Running Time: 100 minutes.
Rated: Rated M.
The ambiguous hero of this version of the novel by Philip K. Dick, ruminates on the scanners that abound in the future society and prefers that they see clearly, really see the real person, than scan darkly. He is absolutely right but mainstream audiences may well feel that the film is sometimes too obscure and unclear, too much dramatised darkly.
This is what they call a cult film. It means that it appeals to a niche audience, the readers of Philip K. Dick's novels and short stories and the fans of the films based on them. There are quite a few. Blade Runner is the best known and appreciated. But, there are also Total Recall, Impostor, Minority Report and Paycheck. Dick has attracted top directors, Ridley Scott, Paul Verhoeven, Steven Spielberg, John Woo.
This time it is cult director, Richard Linklater, who came to prominence with his 'slacker' comedies, Dazed and Confused and SubUrbia. He is a director who likes words, lots of reflective conversations and philosophical reflections about life (Before Sunrise, Before Sunset, Tape). This is especially true of his 2001 film, Waking Life. But, what was distinctive about Waking Life was that computer animation was superimposed, painting on the live action by a process called interpolating-rotoscoping.
Rotoscoping returns with A Scanner Darkly. It suits the Dick storytelling, a surreal surface overlaying reality. (In fact, in the story, the central character wears a special suit for surveillance that is continually changing features, gender and clothing, very effectively achieved through animation.) This makes the film look like a cinematic graphic novel.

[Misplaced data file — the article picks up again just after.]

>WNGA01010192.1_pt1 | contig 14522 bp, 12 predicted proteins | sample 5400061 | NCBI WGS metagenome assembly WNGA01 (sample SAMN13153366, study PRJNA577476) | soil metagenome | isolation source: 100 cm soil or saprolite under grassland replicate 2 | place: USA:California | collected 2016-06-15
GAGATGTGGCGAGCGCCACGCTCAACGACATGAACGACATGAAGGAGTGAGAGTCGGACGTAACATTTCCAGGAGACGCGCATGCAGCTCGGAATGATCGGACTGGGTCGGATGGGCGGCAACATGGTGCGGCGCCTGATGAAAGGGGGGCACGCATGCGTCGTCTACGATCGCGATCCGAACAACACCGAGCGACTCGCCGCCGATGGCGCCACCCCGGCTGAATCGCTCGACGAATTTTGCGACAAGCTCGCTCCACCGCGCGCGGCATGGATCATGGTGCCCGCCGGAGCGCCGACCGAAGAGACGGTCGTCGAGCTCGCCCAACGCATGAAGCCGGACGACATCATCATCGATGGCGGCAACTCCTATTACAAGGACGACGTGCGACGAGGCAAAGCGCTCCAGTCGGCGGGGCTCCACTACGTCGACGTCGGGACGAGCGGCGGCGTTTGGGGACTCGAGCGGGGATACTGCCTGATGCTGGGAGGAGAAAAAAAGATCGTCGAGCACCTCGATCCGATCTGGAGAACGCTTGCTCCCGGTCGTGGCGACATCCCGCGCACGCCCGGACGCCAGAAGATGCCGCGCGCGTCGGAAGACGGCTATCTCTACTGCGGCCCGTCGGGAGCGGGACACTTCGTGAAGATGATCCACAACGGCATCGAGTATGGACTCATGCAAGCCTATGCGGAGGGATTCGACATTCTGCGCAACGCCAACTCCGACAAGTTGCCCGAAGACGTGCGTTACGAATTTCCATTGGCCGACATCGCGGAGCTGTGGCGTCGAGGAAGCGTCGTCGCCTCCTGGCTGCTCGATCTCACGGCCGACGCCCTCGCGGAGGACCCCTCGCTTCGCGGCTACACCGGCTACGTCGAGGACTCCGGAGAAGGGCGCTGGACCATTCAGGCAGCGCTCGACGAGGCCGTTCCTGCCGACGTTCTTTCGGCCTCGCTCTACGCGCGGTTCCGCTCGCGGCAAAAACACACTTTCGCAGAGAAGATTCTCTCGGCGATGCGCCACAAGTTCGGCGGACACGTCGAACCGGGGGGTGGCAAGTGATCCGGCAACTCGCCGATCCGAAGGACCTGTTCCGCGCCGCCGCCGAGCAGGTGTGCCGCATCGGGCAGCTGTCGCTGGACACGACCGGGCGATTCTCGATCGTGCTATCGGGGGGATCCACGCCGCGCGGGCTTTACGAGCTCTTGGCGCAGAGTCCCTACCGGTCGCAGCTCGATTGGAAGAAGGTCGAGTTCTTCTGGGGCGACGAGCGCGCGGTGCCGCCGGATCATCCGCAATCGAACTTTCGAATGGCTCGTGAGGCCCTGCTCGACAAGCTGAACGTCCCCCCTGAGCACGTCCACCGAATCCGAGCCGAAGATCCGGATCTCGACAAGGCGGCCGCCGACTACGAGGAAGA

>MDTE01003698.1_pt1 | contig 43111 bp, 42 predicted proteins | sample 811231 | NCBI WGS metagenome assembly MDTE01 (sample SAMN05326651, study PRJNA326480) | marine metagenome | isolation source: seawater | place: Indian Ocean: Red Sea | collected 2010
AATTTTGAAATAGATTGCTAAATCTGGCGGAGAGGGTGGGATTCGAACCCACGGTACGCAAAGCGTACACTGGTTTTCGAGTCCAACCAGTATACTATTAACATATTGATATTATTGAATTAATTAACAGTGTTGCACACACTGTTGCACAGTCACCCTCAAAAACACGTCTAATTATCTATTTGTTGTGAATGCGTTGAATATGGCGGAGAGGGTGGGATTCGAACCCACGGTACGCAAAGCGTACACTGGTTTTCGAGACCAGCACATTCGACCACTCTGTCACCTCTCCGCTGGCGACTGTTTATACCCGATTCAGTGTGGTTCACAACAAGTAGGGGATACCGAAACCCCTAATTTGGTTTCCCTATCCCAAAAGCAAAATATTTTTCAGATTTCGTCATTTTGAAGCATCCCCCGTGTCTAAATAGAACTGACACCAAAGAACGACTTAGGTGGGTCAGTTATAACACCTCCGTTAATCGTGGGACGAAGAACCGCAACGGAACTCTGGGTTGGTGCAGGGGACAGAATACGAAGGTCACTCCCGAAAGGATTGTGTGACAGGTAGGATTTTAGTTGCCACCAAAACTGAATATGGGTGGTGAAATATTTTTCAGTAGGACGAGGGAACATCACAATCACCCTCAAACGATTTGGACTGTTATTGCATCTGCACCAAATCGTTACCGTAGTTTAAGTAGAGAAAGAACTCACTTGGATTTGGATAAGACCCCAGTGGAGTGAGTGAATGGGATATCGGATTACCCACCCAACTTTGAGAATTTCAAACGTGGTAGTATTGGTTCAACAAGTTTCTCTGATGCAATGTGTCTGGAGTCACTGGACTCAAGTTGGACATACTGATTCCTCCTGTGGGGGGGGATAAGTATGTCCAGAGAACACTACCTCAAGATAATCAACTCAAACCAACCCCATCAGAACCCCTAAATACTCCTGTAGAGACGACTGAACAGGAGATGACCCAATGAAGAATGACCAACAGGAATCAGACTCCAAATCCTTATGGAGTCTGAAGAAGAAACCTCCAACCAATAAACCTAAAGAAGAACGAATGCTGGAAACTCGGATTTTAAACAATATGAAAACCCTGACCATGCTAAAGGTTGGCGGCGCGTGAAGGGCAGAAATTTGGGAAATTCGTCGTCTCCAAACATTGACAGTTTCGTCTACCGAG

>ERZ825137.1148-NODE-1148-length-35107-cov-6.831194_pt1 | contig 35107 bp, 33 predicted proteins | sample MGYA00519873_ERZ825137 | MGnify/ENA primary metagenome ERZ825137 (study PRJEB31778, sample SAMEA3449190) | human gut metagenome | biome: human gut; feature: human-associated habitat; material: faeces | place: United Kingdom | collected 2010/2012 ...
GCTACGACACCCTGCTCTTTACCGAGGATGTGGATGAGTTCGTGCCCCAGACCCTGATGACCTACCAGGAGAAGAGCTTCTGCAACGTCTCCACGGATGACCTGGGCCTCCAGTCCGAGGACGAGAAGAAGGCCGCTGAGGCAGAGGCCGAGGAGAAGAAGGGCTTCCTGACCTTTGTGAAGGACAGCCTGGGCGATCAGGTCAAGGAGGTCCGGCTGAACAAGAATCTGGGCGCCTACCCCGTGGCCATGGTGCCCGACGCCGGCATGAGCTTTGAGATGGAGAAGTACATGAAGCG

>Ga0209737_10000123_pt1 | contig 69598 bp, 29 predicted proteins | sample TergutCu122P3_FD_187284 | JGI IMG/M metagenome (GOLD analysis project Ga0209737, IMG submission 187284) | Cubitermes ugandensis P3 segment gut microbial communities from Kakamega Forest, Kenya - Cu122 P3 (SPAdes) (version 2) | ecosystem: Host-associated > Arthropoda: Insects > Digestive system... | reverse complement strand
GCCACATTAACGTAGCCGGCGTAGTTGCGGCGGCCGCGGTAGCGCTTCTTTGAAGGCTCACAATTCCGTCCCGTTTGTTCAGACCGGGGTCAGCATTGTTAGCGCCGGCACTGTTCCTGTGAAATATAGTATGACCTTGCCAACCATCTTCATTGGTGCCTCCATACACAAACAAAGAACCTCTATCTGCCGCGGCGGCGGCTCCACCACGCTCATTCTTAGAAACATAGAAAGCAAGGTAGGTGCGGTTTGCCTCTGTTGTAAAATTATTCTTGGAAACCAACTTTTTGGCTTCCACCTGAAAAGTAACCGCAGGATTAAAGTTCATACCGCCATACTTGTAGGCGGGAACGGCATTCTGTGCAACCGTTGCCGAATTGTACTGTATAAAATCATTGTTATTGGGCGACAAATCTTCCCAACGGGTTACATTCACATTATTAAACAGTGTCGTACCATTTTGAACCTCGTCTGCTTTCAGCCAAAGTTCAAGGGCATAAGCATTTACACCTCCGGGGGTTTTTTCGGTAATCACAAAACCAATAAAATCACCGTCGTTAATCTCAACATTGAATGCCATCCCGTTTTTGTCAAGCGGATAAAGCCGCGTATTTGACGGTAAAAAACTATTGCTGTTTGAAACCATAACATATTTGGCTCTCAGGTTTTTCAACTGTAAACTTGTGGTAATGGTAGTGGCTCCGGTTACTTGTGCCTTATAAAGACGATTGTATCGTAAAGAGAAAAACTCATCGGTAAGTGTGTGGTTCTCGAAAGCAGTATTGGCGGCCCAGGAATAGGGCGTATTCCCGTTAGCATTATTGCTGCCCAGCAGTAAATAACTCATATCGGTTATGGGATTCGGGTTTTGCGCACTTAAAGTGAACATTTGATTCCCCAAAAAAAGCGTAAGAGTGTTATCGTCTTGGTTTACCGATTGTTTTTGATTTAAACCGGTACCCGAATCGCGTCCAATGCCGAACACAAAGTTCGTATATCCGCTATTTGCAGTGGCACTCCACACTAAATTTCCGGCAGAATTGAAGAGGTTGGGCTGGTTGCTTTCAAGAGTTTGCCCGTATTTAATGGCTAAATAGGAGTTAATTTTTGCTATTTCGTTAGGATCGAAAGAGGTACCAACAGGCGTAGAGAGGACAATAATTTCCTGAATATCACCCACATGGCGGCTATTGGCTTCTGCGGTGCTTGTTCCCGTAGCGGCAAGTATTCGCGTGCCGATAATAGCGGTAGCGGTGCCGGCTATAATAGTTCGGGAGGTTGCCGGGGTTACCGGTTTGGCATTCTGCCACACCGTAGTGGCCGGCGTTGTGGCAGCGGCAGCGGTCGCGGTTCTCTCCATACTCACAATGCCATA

Dick died aged 54 through drug complications. This plot is about drugs, a particularly mind altering and destroying drug. A special agent (Keanu Reeves) is commissioned to investigate, survey his friends and a dealer and report. However, he is an experiment, set up by government to track the drug and the institution which produces and is alleged to cure addiction. It destroys his brain and he cannot tell whether he is himself or the agent he creates. Reeves has a solid track record, Johnny Mnemonic, Matrix, Constantine, for portraying this kind of character with confused and lost identity.
Robert Downey Jr does another of his clever logorrhoea-like performances as do Woody Harrelson and Rory Cochrane. Winona Ryder is ultimately even more ambiguous as dealer, agent, controller.
Needless to say, technically with the rotoscoping animation, the use of lighting and colour, the clarity and blurring of the actors, the film is a cinematic tour-de-force. But, whether it excites interest beyond those in the know, is quite another question.
Fr Peter Malone MSC directs the film desk of SIGNIS: the World Association of Catholic Communicators, and an associate of the Australian Catholic Film Office